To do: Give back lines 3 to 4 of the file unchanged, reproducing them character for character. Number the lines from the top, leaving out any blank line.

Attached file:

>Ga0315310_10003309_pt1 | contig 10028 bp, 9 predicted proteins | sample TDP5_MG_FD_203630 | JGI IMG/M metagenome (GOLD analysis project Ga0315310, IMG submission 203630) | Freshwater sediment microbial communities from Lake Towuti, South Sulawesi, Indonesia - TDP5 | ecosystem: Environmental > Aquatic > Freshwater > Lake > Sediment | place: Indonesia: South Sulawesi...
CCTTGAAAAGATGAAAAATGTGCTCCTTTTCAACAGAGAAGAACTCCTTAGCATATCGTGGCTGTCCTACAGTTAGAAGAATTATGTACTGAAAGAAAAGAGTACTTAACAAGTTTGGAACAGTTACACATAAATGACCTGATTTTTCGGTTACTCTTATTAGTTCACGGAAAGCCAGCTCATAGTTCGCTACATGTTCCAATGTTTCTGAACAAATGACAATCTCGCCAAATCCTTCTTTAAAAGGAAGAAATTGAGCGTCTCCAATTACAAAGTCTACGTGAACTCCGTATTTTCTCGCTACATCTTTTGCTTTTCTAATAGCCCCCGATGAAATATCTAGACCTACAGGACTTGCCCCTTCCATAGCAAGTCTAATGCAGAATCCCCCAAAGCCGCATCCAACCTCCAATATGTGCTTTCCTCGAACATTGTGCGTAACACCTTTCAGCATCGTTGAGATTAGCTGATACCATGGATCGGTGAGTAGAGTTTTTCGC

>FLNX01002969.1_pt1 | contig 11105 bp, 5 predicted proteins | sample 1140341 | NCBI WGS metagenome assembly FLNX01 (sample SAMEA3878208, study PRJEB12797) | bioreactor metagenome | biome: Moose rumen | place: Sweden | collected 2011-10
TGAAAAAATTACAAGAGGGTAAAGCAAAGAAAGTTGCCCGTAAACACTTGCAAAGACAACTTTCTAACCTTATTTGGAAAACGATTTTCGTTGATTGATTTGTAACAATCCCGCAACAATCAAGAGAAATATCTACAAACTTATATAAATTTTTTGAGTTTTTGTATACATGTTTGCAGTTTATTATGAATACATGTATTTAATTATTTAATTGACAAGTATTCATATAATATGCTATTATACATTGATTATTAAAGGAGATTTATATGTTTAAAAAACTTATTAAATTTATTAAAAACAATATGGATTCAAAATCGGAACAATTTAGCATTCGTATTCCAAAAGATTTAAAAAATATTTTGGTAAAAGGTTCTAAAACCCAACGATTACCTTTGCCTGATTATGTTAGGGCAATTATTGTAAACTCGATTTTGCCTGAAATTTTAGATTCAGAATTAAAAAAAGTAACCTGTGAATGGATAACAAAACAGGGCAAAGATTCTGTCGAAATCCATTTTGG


>FLNX01002969.1_pt1 | contig 11105 bp, 5 predicted proteins | sample 1140341 | NCBI WGS metagenome assembly FLNX01 (sample SAMEA3878208, study PRJEB12797) | bioreactor metagenome | biome: Moose rumen | place: Sweden | collected 2011-10
TGAAAAAATTACAAGAGGGTAAAGCAAAGAAAGTTGCCCGTAAACACTTGCAAAGACAACTTTCTAACCTTATTTGGAAAACGATTTTCGTTGATTGATTTGTAACAATCCCGCAACAATCAAGAGAAATATCTACAAACTTATATAAATTTTTTGAGTTTTTGTATACATGTTTGCAGTTTATTATGAATACATGTATTTAATTATTTAATTGACAAGTATTCATATAATATGCTATTATACATTGATTATTAAAGGAGATTTATATGTTTAAAAAACTTATTAAATTTATTAAAAACAATATGGATTCAAAATCGGAACAATTTAGCATTCGTATTCCAAAAGATTTAAAAAATATTTTGGTAAAAGGTTCTAAAACCCAACGATTACCTTTGCCTGATTATGTTAGGGCAATTATTGTAAACTCGATTTTGCCTGAAATTTTAGATTCAGAATTAAAAAAAGTAACCTGTGAATGGATAACAAAACAGGGCAAAGATTCTGTCGAAATCCATTTTGG